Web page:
The “tyranny of the expected” can hold us hostage in the present moment.
This notion is a steady throughline in the Buddhist philosophy of living the dharma in daily life. Buddhism outlines the root of human suffering to be one that gets caught up in the endless cycle of desire and attachment. We desire happiness and attach our entire life’s worth to feeling fulfilled in our careers, relationships, and celebrations. More importantly, we decide how to best present that glossy illusion of perfection to our followers and friends online to validate our existence and purpose on this rolling blue marble we call home.
What happens to our psyche when we fall short? Everybody wants to be happy, of course, it is in our nature but when we put so much pressure on the means to achieve that goal the ends are often met with disappointment. If we are expected to be happy every single moment of every single day those unrealistic expectations can significantly bum you out.
A recent psychological deep dive led by Iris Mauss, Maya Tamir, Craig Anderson, and Nicole Savino at the University of California, Berkley explores the questions presented earlier — is my unrelenting pursuit of happiness actually making me miserable?
The science behind why forcing happiness hinders joy
Psychologist Iris Mauss was inspired to investigate the unnerving paradox of pouring so much energy into being happy only to experience the opposite effect after noticing the demonstrative boom in self-help authors online and in bookstores. Happiness became a necessity and if you weren’t happy then maybe you were following the wrong wellness coach posting inspirational memes on her social media account. Happiness on its own should not be the marker of a life well-lived. Mauss explains further how immersion in this new trend of how everyone should be focused on the pursuit of happiness at all times can often be a dubious one.
“People might set very high standards for their own happiness as a function of this – they may think they should be happy all the time, or extremely happy, and that can set people up to feel disappointed with themselves, that they fall short – and that could have these self-defeating effects.”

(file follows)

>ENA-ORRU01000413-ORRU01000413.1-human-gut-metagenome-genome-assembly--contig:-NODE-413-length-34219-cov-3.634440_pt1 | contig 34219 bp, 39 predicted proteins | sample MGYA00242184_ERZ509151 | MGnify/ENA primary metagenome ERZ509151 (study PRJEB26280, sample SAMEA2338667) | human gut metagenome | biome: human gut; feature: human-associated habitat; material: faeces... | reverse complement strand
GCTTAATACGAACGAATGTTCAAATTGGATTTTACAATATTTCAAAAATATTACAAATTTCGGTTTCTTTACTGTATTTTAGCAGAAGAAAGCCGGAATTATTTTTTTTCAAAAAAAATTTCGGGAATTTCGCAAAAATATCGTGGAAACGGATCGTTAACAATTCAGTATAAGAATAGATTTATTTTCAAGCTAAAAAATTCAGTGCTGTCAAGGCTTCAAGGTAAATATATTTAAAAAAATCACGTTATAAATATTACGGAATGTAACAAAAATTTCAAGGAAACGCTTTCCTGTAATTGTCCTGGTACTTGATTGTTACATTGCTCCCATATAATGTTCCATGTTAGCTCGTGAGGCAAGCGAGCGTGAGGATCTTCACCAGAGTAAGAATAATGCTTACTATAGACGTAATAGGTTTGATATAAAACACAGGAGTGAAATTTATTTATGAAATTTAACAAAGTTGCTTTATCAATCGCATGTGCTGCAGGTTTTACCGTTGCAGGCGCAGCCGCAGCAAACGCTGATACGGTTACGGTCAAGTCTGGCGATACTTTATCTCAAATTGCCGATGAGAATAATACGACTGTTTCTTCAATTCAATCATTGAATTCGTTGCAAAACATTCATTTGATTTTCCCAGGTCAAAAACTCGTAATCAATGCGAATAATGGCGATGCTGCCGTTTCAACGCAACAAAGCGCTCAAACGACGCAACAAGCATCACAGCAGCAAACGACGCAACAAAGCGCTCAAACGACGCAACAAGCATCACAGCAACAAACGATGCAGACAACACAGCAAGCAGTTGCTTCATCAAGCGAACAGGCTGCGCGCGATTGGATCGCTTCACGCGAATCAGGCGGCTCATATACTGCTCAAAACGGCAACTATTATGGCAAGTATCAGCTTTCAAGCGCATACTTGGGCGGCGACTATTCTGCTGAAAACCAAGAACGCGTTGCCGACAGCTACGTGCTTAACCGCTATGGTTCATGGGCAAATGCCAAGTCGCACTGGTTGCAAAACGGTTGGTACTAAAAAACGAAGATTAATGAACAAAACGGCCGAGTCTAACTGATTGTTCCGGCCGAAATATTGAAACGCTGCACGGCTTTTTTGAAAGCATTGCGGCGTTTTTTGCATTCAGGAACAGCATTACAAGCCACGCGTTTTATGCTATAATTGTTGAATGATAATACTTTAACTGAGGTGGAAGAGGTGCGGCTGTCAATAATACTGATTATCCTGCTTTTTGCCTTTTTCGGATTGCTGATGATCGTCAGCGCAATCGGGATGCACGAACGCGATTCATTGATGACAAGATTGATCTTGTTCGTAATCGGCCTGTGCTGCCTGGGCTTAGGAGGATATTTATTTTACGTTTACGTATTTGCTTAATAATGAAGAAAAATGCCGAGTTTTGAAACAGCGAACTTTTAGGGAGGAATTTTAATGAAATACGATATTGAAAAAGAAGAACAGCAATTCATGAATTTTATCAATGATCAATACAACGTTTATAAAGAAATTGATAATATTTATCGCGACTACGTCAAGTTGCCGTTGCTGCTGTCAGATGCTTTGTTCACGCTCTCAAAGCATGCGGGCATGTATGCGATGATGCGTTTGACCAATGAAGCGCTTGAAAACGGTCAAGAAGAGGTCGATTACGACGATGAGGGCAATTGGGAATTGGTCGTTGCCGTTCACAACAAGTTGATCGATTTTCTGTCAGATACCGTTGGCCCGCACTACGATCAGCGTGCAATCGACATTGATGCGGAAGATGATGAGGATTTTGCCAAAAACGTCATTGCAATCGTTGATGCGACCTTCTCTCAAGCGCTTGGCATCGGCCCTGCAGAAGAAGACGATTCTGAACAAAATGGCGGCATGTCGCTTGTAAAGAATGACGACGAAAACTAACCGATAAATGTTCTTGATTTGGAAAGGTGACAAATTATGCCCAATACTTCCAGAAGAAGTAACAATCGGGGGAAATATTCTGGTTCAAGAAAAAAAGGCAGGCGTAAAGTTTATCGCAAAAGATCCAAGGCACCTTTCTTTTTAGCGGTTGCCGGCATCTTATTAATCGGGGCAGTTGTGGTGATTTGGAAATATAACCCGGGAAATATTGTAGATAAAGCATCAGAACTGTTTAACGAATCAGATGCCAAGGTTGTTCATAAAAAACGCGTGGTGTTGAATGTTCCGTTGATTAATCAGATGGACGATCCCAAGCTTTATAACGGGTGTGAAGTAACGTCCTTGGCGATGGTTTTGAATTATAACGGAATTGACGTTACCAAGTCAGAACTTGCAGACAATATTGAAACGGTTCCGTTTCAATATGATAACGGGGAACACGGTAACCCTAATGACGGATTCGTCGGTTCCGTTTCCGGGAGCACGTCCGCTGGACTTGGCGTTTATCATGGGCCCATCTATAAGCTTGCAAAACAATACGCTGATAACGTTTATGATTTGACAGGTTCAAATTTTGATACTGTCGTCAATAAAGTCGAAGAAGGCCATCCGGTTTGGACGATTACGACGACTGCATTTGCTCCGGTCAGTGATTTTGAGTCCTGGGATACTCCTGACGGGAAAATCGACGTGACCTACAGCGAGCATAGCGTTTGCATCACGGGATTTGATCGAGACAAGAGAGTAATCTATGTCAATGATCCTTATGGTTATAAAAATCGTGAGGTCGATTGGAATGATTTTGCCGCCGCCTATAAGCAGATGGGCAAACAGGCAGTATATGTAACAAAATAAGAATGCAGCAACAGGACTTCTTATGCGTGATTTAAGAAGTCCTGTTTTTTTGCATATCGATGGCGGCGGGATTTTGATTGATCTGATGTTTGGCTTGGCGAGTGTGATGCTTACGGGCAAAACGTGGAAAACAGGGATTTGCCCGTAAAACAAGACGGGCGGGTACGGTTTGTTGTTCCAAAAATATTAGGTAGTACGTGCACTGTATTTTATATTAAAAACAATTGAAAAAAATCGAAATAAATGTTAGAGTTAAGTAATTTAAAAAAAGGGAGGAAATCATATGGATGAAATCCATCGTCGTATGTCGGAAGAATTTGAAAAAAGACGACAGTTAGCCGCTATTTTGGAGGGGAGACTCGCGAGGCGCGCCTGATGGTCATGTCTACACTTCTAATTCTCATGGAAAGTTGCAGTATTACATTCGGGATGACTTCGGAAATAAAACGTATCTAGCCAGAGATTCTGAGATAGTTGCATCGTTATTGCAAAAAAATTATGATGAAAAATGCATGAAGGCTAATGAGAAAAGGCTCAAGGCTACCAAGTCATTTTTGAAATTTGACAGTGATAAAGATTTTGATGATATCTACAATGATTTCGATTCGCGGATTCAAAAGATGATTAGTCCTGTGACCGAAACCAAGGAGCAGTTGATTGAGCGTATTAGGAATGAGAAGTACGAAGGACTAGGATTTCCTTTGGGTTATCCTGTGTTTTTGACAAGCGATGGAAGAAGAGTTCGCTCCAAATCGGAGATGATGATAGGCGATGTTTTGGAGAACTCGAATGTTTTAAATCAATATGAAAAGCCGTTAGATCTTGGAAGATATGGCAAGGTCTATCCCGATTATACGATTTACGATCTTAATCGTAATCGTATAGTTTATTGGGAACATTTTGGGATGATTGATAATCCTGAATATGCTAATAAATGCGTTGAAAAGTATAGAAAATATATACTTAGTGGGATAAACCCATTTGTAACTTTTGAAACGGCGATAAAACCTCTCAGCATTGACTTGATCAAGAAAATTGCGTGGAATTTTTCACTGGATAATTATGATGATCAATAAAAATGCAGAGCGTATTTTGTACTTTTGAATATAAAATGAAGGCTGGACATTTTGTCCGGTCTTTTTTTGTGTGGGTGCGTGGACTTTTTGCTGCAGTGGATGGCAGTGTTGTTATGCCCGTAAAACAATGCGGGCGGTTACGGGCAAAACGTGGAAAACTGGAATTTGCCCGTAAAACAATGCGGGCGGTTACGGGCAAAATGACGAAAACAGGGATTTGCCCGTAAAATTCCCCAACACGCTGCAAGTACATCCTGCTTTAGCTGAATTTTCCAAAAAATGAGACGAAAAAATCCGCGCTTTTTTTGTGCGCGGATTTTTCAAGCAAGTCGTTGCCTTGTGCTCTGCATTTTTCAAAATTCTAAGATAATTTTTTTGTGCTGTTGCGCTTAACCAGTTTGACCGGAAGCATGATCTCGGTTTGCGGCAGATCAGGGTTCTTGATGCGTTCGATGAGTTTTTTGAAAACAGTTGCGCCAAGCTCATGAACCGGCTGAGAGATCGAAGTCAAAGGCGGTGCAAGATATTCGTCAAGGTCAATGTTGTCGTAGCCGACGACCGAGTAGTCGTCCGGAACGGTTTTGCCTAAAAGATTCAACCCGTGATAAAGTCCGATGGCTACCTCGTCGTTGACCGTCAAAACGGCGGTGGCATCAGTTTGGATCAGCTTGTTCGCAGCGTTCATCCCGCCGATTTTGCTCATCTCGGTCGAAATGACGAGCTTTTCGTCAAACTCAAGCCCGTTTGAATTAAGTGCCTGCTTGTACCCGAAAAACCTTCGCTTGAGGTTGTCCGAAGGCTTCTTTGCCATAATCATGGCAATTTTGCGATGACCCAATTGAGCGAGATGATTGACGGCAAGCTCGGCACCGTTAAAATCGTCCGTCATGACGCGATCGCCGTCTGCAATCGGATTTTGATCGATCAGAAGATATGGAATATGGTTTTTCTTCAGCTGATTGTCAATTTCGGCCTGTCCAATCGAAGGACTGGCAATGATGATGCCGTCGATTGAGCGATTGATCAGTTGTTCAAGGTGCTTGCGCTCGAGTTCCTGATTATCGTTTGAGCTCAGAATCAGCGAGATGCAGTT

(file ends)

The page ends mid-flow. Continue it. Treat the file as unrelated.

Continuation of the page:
Accessibility to life-hacks to lead a joyous more fulfilling life isn’t toxic on its own but the idea that anybody can achieve these life-altering levels of gaiety without taking into account personal limitations such as finances, bereavement, or mental illness can be toxic. Mauss and her colleagues took these variables into consideration when conducting the following study to survey participants’ current levels of perceived happiness. What other factors come into play?
The more strongly participants agreed and subscribed to the following notions concerning happiness were less happy overall:
- How happy I am at any given moment demarcates how worthwhile my life is
- In order to have a meaningful life, I must feel happy most of the time
- I only value things in my life that directly influence my happiness
The authors wanted to emphasize the results of these findings were not applicable to those under significant amounts of stress due to the loss of a loved one or chronic illness. Wanting to feel happier when times are tough is only human and doing things that will make you feel better certainly won’t make you feel worse than you already do.
This study just highlights the point that participants at a baseline level of happiness that agreed with the following sentiments had a harder time appreciating happy events on a micro-level.
Helpful advice for those people could be practicing mindfulness or keeping a gratitude journal. Better yet, a measured response to life’s inevitable highs and lows can offset feelings of disappointment that things could get better, you could be happier, things will all turn around when you get that dream job or fall in love with that cute boy who walks dogs in front of your house every day. In reality, life is full of triumphs and tribulations and a sober acceptance of this universal truth could bring some levity.